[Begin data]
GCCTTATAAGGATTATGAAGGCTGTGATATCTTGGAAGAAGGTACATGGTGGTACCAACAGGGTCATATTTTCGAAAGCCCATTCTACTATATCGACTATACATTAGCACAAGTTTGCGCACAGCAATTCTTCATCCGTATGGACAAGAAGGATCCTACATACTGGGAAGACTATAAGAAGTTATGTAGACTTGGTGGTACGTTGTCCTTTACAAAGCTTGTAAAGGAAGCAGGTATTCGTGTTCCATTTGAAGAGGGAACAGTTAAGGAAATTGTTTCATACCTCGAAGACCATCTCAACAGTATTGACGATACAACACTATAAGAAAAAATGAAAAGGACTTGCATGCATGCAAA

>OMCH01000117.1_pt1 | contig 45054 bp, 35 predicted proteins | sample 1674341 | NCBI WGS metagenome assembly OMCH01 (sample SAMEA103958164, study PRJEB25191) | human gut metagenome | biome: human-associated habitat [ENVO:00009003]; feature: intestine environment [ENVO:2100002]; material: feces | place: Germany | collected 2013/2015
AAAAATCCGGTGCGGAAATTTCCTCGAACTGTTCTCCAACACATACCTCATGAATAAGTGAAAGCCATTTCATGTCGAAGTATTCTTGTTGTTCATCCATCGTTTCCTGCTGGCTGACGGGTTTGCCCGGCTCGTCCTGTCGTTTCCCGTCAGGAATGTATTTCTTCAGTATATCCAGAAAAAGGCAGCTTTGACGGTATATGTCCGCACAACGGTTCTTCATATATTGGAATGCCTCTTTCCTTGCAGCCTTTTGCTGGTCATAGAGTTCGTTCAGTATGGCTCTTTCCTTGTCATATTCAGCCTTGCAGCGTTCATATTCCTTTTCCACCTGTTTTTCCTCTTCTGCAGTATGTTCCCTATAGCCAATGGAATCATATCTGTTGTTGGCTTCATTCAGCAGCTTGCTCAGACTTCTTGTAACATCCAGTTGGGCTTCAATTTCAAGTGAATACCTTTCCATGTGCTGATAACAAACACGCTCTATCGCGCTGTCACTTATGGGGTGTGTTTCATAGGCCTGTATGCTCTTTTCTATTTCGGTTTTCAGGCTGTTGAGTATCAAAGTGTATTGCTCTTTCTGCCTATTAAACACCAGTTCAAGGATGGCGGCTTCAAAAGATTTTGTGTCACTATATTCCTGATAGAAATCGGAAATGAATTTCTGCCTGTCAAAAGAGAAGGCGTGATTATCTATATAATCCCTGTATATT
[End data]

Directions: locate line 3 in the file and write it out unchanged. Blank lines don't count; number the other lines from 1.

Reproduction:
AAAAATCCGGTGCGGAAATTTCCTCGAACTGTTCTCCAACACATACCTCATGAATAAGTGAAAGCCATTTCATGTCGAAGTATTCTTGTTGTTCATCCATCGTTTCCTGCTGGCTGACGGGTTTGCCCGGCTCGTCCTGTCGTTTCCCGTCAGGAATGTATTTCTTCAGTATATCCAGAAAAAGGCAGCTTTGACGGTATATGTCCGCACAACGGTTCTTCATATATTGGAATGCCTCTTTCCTTGCAGCCTTTTGCTGGTCATAGAGTTCGTTCAGTATGGCTCTTTCCTTGTCATATTCAGCCTTGCAGCGTTCATATTCCTTTTCCACCTGTTTTTCCTCTTCTGCAGTATGTTCCCTATAGCCAATGGAATCATATCTGTTGTTGGCTTCATTCAGCAGCTTGCTCAGACTTCTTGTAACATCCAGTTGGGCTTCAATTTCAAGTGAATACCTTTCCATGTGCTGATAACAAACACGCTCTATCGCGCTGTCACTTATGGGGTGTGTTTCATAGGCCTGTATGCTCTTTTCTATTTCGGTTTTCAGGCTGTTGAGTATCAAAGTGTATTGCTCTTTCTGCCTATTAAACACCAGTTCAAGGATGGCGGCTTCAAAAGATTTTGTGTCACTATATTCCTGATAGAAATCGGAAATGAATTTCTGCCTGTCAAAAGAGAAGGCGTGATTATCTATATAATCCCTGTATATT